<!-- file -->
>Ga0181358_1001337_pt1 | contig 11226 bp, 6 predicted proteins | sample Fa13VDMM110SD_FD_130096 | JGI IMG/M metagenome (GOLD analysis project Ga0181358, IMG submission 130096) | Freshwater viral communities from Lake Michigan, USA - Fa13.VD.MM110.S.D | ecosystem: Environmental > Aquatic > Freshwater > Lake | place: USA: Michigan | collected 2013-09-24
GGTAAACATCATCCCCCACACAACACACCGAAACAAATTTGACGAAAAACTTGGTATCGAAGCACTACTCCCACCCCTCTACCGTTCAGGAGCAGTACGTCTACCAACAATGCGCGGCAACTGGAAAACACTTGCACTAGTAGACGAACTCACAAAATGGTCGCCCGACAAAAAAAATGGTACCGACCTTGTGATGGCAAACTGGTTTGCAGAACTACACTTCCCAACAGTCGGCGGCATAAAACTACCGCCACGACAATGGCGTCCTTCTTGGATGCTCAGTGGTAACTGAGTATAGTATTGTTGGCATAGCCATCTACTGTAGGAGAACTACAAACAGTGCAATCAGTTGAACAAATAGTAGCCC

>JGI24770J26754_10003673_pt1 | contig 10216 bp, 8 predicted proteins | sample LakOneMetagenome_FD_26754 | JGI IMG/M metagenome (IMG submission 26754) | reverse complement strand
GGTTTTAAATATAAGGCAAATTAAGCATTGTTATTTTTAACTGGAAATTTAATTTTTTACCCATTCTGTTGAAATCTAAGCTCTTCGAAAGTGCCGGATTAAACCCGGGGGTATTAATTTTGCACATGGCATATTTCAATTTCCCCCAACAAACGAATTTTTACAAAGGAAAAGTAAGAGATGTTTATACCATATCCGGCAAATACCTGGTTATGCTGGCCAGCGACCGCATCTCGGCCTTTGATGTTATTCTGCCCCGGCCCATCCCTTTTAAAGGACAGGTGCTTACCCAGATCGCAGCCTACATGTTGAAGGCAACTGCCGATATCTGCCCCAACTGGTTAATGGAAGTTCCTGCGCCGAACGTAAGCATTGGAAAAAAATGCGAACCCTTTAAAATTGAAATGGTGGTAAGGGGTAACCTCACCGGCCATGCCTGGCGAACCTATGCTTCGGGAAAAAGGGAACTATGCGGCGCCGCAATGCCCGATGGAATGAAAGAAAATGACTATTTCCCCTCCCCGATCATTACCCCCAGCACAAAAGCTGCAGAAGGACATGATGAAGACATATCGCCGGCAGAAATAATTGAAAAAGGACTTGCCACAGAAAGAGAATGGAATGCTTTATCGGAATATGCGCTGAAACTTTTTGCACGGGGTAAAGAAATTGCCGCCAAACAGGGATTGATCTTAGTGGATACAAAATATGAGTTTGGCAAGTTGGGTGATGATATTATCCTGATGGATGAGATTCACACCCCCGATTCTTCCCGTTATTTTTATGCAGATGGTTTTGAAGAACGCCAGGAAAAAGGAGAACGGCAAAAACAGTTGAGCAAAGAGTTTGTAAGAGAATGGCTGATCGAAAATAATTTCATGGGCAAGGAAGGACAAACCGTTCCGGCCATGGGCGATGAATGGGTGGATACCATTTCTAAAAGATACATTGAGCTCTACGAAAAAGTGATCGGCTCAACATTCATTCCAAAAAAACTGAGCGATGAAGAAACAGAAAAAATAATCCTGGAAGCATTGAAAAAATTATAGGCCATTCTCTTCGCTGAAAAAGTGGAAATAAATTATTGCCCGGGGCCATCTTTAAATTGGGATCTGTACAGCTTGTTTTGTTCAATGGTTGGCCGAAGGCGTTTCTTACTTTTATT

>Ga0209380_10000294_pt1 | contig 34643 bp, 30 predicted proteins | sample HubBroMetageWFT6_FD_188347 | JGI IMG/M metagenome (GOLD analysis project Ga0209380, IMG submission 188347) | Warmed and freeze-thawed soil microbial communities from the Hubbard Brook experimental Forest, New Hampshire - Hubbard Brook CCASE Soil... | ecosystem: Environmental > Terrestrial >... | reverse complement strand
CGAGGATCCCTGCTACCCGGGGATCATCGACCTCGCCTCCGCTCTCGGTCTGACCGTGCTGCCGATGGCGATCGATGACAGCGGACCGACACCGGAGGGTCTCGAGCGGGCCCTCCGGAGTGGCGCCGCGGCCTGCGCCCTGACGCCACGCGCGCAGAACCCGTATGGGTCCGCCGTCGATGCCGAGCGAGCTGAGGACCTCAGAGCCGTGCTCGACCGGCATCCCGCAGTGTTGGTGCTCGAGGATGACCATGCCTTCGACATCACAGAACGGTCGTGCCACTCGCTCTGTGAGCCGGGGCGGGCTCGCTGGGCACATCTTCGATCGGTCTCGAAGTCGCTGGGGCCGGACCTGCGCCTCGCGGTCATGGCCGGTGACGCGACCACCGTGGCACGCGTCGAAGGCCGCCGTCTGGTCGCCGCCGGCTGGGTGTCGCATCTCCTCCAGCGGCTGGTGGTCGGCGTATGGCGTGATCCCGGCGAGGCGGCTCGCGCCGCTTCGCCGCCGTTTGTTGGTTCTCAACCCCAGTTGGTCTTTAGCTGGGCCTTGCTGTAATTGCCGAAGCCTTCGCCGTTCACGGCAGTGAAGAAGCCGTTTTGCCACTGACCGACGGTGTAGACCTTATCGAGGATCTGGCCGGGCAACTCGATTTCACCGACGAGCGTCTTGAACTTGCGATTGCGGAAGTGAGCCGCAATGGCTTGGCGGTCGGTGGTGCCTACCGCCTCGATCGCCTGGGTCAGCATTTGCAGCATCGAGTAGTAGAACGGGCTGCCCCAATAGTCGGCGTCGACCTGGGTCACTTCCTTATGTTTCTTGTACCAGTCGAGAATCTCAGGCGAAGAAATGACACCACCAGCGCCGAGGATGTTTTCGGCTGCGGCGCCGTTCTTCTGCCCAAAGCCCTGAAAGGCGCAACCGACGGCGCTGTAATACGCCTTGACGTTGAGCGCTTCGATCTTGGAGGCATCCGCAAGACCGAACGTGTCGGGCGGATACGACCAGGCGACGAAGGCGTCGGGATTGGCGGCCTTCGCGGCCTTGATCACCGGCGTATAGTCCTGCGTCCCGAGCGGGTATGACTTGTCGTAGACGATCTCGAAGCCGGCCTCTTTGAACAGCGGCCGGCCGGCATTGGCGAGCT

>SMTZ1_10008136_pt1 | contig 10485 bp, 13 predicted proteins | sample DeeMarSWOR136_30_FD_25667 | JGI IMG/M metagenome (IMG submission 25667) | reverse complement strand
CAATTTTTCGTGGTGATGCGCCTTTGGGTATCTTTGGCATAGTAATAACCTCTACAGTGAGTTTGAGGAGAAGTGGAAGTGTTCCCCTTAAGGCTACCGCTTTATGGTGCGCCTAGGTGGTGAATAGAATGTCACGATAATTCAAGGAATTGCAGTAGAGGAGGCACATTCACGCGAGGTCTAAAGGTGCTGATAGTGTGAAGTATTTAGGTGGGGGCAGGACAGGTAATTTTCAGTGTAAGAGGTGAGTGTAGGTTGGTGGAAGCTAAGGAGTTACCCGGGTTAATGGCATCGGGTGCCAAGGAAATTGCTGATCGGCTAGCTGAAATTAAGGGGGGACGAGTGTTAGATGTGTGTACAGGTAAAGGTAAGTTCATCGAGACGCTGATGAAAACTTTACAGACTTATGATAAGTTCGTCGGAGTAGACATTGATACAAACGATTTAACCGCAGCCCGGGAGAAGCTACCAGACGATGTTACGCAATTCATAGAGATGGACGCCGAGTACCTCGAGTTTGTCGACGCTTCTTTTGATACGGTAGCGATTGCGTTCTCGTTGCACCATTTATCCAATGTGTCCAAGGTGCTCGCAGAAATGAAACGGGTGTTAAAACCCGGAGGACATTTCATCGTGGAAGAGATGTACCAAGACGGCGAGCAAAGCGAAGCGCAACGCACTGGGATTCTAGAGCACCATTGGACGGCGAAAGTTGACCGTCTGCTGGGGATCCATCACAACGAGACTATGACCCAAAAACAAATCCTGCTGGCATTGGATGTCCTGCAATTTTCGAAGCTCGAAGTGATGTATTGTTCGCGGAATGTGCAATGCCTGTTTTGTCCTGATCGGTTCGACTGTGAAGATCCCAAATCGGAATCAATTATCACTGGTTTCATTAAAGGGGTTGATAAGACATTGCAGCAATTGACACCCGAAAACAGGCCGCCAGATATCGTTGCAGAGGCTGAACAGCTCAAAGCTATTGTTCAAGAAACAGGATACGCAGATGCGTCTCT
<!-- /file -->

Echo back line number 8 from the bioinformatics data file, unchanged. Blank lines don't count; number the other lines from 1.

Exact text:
CAATTTTTCGTGGTGATGCGCCTTTGGGTATCTTTGGCATAGTAATAACCTCTACAGTGAGTTTGAGGAGAAGTGGAAGTGTTCCCCTTAAGGCTACCGCTTTATGGTGCGCCTAGGTGGTGAATAGAATGTCACGATAATTCAAGGAATTGCAGTAGAGGAGGCACATTCACGCGAGGTCTAAAGGTGCTGATAGTGTGAAGTATTTAGGTGGGGGCAGGACAGGTAATTTTCAGTGTAAGAGGTGAGTGTAGGTTGGTGGAAGCTAAGGAGTTACCCGGGTTAATGGCATCGGGTGCCAAGGAAATTGCTGATCGGCTAGCTGAAATTAAGGGGGGACGAGTGTTAGATGTGTGTACAGGTAAAGGTAAGTTCATCGAGACGCTGATGAAAACTTTACAGACTTATGATAAGTTCGTCGGAGTAGACATTGATACAAACGATTTAACCGCAGCCCGGGAGAAGCTACCAGACGATGTTACGCAATTCATAGAGATGGACGCCGAGTACCTCGAGTTTGTCGACGCTTCTTTTGATACGGTAGCGATTGCGTTCTCGTTGCACCATTTATCCAATGTGTCCAAGGTGCTCGCAGAAATGAAACGGGTGTTAAAACCCGGAGGACATTTCATCGTGGAAGAGATGTACCAAGACGGCGAGCAAAGCGAAGCGCAACGCACTGGGATTCTAGAGCACCATTGGACGGCGAAAGTTGACCGTCTGCTGGGGATCCATCACAACGAGACTATGACCCAAAAACAAATCCTGCTGGCATTGGATGTCCTGCAATTTTCGAAGCTCGAAGTGATGTATTGTTCGCGGAATGTGCAATGCCTGTTTTGTCCTGATCGGTTCGACTGTGAAGATCCCAAATCGGAATCAATTATCACTGGTTTCATTAAAGGGGTTGATAAGACATTGCAGCAATTGACACCCGAAAACAGGCCGCCAGATATCGTTGCAGAGGCTGAACAGCTCAAAGCTATTGTTCAAGAAACAGGATACGCAGATGCGTCTCT